This section seeks to analyze the defining moment in MBZ’s environmental agenda which refers to a pivotal event in life that shaped him into a climate leader in the MENA region and in the world. September 2016 is hence a milestone for the UAE when MBZ ratified the Paris Accords, making the UAE the first Arab Gulf country to accept the climate deal which is the first-ever universal, legally binding global climate change agreement. The ratification is pivotal as it reaffirms to the world how MBZ sees climate action not only as a responsibility for the environment but also as an essential preparation for his country in a post-oil world and hence a national priority. The agreement is also an effective vehicle for the president to gain more international recognition and consolidate his power in the region.
The 2014-2016 oil prices crisis
Between 2014 and 2016, the world witnessed one of the sharpest declines in oil prices in modern history when “prices (on a monthly average basis) fell from over US$100 per barrel in July 2014 to less than half that by January 2015”. According to the World Bank, “the 70 percent price drop during that period was one of the three biggest declines since World War II, and the longest lasting since the supply-driven collapse of 1986”. There are two main reasons for this oil price drop: the growth of US shale oil production and the low demand from the oil-importing markets.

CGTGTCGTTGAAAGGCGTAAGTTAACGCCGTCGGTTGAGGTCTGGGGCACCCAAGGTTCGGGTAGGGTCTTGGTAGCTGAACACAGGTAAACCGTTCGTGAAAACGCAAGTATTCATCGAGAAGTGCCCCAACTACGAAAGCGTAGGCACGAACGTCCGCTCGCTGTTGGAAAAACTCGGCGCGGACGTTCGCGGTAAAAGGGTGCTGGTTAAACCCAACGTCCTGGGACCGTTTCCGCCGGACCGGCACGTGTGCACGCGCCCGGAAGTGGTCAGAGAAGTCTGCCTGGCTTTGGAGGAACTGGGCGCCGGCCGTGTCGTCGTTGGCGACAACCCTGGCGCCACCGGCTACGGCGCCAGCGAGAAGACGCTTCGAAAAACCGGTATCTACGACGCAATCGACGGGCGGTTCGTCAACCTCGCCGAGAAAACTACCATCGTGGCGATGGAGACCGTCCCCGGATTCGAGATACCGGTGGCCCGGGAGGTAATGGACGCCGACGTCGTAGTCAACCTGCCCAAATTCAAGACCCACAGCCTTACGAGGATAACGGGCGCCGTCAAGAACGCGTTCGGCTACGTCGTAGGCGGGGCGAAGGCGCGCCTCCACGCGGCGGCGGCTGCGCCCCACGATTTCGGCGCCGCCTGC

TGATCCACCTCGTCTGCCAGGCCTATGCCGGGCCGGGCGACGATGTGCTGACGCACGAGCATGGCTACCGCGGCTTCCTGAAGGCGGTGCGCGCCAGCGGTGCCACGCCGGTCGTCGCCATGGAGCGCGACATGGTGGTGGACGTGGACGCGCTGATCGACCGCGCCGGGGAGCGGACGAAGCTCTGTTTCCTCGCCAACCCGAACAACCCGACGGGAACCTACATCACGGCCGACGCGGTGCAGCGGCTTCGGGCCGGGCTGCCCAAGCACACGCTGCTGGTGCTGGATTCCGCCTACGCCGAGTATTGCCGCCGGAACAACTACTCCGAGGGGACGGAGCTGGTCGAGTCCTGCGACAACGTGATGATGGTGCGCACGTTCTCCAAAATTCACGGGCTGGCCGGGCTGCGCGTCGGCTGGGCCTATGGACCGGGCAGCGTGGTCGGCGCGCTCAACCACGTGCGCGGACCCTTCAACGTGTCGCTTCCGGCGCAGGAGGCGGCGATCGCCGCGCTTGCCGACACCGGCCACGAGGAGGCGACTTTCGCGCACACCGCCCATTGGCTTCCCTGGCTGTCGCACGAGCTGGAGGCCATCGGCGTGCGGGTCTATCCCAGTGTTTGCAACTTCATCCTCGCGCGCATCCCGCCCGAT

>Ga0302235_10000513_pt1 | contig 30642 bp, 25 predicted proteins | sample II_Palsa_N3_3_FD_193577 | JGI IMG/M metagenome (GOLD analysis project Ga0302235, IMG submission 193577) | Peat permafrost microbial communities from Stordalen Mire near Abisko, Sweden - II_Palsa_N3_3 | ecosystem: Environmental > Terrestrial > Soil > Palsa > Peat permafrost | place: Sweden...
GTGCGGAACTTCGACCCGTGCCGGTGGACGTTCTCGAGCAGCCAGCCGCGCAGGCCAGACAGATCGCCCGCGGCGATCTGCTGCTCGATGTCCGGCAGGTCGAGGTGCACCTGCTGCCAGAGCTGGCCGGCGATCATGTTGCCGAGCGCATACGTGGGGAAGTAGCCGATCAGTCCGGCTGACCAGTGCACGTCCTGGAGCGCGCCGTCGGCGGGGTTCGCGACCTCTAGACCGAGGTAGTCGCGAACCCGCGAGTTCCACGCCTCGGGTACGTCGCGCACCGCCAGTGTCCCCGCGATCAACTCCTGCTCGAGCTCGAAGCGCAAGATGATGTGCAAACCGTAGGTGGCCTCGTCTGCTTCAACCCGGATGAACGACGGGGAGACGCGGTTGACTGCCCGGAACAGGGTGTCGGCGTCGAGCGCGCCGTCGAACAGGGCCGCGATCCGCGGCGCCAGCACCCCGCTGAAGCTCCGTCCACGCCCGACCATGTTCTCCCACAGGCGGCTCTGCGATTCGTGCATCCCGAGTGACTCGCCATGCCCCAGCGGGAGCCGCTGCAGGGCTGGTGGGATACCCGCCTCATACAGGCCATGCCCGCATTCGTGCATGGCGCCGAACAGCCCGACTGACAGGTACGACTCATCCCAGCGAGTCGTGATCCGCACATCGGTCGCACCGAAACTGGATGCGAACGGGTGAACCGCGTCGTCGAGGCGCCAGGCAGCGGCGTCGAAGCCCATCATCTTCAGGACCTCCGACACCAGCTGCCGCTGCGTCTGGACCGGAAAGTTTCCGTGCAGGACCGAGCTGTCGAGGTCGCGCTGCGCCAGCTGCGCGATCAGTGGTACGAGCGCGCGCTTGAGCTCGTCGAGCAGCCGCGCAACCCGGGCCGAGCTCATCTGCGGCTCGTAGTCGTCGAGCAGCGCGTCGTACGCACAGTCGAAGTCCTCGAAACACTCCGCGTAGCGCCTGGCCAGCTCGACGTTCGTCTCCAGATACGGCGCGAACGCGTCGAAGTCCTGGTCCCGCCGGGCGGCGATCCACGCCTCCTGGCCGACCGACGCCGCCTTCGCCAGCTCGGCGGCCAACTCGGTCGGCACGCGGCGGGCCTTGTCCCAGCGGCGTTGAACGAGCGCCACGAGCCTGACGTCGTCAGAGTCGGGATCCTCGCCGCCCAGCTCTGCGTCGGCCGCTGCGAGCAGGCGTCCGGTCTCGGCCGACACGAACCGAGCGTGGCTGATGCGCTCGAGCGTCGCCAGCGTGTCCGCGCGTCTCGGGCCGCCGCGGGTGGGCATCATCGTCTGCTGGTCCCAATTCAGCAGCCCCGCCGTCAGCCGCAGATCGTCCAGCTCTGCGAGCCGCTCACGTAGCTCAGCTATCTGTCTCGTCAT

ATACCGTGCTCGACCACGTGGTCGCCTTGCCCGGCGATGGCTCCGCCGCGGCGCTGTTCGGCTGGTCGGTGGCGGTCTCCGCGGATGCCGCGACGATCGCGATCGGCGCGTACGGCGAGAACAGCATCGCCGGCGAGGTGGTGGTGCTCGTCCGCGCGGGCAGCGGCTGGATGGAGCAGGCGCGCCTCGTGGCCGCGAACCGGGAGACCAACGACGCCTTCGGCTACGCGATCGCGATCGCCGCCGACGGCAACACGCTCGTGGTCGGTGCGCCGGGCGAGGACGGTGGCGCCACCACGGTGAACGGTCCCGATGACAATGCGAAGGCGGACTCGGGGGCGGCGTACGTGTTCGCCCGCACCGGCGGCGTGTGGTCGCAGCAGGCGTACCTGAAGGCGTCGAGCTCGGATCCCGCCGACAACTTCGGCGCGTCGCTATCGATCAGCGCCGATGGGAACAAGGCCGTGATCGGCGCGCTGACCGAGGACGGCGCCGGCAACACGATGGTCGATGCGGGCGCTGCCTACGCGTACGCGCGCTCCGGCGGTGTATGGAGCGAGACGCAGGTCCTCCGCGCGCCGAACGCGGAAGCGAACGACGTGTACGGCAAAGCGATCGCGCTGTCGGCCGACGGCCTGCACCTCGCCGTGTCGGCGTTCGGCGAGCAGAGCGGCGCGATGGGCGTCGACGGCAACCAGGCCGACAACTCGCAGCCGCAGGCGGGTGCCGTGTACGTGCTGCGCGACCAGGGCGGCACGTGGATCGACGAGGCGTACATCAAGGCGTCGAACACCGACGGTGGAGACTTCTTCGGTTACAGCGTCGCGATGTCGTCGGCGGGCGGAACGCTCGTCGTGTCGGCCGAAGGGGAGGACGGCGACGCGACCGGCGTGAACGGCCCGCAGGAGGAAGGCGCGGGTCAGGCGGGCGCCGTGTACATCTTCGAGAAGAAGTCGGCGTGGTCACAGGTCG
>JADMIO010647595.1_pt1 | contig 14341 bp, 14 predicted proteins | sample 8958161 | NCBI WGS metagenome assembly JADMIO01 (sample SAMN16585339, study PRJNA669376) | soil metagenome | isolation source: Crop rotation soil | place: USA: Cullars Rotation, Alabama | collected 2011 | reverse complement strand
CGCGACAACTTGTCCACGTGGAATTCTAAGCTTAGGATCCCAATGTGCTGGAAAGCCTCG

Plummeting global oil prices severely hit the UAE and led to a subsequent dwindle in the country’s hydrocarbon exports and revenues. The US Energy Information Administration (EIA) suggested that the Gulf country underwent a decrease by half in terms of real oil export revenue between 2014 and 2015 alone. The oil price crash in 2014 had a greater magnitude and duration than any other oil shocks before, thus exerting more significant impacts on public finances in the UAE. In response to the oil price volatility and its impacts, the UAE decided to cut expenditures and implement tax reforms such as goods or services tax to compensate for the loss of government revenues.
For MBZ, this oil crash in 2014 heightened how the UAE’s economy is strongly dependent on fossil fuels production and hence highly vulnerable to the oil price fluctuation. At that time, the UAE was the only Arab country that managed to considerably reduce the contribution of oil to the national GDP, with fossil fuels accounting for 38.9% of GDP in the UAE, compared to 45.1% and 54.4% in Saudi Arabia and Qatar respectively. Although economic diversification had been well underway during the reign of Sheikh Zayed and Sheikh Khalifa, the oil shocks in 2014 struck MBZ that it was crucial for him to accelerate his commitment of shifting the UAE economy towards multiple sources of revenues other than oil. MBZ’s strong focus on environmental agenda such as the array of renewable energy and the conservation projects plays an important part in his efforts in diversifying the UAE economy, fighting climate change, gaining international recognition as a climate leader and consolidating the UAE’s position in the international community.